Mr. Mosher’s second point was the idea of “cleaving to his wife” (or husband, as the case my be). Couples are to be each other’s best friends, closest companions and first resource. The marriage relationship comes even before the children, because you train the children to leave the nest, but you will always have each other. How sad to get all the children out of the house and then look at your spouse (notice, not “partner”) and realize you have nothing in common.
Moving in Ephesians 5: Wives are commanded to be subject to their own husbands. This does not include other men, only the one you married. There is no commandment that a woman is to be in subjection to the whims of the man down the street who thinks he’s better than you because he has a Y chromosome. Ignore that man. He’s got bigger problems. Marriage is structured this way so that it will function properly, because “the husband is the head of the wife, even as Christ is the head of the church…” (verse 23). Many women take this offensively, with the attitude of “Why should I have to listen to a stupid man?” Well, if you thought he was stupid, why did you marry him?
Men actually have it harder, because they are commanded in verse 25 to “love (their) wives, even as Christ also loved the church, and gave himself for it.” Wives are told to give their husbands the last word, but husbands have to be willing to die for their wives. Now, ladies, which would you rather be? There is no commandment in scripture that wives be ready to die for their husbands. Personally, I think this is because God understands that men are oftentimes difficult to live with and do not always live up to what we wives hope they will be. It’s a reminder to men that, while wives are to be subject, they (the husbands) cannot lord themselves over their wives and exalt themselves to a position of infallibility.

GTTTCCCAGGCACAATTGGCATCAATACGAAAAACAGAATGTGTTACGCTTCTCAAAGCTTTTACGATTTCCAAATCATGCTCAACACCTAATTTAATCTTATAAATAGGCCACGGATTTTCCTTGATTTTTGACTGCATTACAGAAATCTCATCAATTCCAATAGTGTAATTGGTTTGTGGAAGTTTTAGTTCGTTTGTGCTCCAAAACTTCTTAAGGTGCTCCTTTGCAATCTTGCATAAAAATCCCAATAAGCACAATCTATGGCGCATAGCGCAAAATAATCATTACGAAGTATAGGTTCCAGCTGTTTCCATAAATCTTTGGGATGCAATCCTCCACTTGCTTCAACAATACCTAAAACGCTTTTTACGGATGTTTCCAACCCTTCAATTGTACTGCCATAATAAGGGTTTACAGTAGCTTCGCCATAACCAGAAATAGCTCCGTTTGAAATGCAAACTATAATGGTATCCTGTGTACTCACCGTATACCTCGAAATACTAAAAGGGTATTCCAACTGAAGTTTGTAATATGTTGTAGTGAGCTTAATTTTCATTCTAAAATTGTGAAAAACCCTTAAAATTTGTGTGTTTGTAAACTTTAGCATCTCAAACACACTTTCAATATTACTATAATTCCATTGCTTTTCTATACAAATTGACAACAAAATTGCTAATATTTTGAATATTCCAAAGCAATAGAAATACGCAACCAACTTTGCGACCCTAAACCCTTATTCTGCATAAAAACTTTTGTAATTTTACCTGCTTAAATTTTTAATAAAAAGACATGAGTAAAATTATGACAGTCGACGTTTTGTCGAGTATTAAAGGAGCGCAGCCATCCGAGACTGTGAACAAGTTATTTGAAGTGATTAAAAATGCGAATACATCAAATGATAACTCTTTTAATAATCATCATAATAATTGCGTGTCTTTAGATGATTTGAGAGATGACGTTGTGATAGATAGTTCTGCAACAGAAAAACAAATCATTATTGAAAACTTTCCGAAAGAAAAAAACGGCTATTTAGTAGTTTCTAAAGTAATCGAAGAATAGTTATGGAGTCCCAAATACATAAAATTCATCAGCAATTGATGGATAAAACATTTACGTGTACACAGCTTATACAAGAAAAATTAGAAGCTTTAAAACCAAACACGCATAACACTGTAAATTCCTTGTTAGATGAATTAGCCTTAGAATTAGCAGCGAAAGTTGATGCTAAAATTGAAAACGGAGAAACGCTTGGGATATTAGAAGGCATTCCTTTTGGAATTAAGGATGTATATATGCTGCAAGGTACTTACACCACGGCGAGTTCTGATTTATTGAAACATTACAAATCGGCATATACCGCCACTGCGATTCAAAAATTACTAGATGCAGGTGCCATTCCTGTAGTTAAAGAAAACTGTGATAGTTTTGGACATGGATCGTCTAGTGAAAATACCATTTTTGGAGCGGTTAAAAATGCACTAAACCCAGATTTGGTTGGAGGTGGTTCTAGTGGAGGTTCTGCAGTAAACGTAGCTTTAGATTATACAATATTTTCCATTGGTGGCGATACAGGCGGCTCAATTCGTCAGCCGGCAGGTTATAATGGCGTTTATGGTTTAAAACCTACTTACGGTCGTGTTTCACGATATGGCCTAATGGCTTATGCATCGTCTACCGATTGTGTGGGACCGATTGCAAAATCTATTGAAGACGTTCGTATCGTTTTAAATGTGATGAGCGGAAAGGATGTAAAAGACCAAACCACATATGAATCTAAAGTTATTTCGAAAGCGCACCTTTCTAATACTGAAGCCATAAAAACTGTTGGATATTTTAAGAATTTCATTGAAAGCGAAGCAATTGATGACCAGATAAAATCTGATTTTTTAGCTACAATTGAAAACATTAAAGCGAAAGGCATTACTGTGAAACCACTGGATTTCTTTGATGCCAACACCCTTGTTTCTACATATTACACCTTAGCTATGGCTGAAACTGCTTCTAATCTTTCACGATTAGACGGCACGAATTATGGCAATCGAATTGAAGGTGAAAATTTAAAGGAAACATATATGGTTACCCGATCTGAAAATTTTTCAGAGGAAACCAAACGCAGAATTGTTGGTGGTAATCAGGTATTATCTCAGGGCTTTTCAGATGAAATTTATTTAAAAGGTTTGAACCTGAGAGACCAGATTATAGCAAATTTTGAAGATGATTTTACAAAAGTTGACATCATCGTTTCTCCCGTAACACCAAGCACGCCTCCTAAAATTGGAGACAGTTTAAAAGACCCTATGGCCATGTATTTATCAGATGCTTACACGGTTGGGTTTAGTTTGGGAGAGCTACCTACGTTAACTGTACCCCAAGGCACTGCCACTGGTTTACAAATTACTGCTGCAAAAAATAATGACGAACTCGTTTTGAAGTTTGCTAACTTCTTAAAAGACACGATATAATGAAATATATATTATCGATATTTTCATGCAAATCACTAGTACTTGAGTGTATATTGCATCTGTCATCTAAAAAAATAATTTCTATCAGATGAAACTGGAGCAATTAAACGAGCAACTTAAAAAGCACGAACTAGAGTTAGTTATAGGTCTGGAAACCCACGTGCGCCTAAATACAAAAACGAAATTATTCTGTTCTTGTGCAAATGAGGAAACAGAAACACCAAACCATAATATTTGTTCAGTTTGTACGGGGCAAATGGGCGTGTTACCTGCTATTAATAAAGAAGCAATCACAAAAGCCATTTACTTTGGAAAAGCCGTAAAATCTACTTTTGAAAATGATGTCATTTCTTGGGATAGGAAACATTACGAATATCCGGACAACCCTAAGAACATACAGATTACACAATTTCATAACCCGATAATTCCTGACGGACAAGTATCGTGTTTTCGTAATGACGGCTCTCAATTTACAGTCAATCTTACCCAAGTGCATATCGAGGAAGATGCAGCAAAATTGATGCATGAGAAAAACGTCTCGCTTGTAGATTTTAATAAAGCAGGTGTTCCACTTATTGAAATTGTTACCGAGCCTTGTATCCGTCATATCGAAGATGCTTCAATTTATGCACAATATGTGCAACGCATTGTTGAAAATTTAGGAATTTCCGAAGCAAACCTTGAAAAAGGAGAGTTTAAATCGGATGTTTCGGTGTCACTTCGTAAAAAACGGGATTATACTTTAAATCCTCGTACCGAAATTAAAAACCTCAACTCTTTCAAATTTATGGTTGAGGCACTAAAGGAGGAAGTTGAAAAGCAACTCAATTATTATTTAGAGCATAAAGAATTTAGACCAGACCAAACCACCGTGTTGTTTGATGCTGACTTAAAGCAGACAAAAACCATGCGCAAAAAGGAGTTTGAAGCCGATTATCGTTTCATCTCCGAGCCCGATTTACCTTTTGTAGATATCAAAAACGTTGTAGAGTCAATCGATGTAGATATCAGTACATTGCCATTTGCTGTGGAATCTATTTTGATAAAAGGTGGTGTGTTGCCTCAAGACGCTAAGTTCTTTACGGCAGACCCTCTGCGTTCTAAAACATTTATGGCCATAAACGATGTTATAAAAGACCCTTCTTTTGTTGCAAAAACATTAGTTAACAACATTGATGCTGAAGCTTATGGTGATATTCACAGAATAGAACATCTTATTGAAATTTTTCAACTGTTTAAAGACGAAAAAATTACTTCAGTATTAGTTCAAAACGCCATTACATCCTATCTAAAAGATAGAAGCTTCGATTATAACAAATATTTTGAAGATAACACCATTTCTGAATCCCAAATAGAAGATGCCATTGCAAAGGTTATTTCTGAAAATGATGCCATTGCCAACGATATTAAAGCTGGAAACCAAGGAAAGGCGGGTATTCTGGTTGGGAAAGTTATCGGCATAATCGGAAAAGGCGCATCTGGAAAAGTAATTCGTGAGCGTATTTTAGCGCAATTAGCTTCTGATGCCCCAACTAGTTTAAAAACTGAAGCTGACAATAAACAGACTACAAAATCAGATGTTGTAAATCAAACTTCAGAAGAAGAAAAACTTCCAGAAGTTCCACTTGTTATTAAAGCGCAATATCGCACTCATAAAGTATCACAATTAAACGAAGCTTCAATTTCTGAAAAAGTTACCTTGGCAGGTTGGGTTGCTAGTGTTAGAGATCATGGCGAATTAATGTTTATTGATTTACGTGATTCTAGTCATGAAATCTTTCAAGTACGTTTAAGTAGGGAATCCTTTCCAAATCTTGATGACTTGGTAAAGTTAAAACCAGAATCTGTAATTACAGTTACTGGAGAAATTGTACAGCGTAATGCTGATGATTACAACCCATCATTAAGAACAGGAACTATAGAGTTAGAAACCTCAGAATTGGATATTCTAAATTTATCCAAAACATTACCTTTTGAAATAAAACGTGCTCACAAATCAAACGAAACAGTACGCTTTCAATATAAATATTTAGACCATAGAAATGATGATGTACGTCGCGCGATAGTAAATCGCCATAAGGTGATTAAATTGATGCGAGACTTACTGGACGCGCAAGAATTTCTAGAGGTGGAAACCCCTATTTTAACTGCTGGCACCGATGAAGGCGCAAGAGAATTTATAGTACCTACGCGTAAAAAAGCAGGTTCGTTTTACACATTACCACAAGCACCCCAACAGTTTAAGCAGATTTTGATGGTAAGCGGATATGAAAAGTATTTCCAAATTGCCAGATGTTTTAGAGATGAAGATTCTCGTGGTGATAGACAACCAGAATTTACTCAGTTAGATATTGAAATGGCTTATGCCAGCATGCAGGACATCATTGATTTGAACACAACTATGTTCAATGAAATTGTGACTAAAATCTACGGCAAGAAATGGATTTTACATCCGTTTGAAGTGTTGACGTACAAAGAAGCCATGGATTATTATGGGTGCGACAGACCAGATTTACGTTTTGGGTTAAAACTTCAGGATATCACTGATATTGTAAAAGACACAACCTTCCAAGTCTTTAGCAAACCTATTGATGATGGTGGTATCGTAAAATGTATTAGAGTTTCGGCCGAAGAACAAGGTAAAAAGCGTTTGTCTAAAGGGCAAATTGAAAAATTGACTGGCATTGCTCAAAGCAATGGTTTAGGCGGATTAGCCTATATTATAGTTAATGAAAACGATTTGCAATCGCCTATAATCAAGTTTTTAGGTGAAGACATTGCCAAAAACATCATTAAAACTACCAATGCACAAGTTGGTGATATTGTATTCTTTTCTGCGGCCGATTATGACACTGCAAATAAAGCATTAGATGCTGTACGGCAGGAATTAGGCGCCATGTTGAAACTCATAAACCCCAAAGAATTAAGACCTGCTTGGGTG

Mr. Mosher’s last two points came from verse 33: “Nevertheless let every one of you in particular so love his wife even as himself; and the wife see that she reverence her husband.” He talked about how women, because of the way we are wired, need to hear that we are needed by our husbands; women need to be told how much we are appreciated for our daily efforts in the marriage and the home and whatever else. Men, on the other hand, need to be “reverenced.” Many women hear this word and see themselves physically bowing down to their husbands, and reject the idea. (Of course! Who wouldn’t?) But, that’s not what that means. In this context, it means “respect.” Wives should respect their husbands, not only in words but in deeds; not making fun of him or bringing him down, letting him know he is a good provider for his family, etc. This really shouldn’t be so difficult. If you don’t respect him, why did you marry him?
(Also, if you were just planning to “change him,” why did you marry him?)
So, in summary:
- One man, one woman, NEW HOME.
- Parents and in-laws, stay out of it.
- Wives subject to own husbands.
- Husbands be willing to die for your wife.
- Tell your wife you need her.
- Tell your husband he is good at what he does.
- Don’t marry him if you’re just wanting to “change him.”
Thoughts? Comments? Opinions? Have you ever had to move in with your parents or in-laws? How did that work out?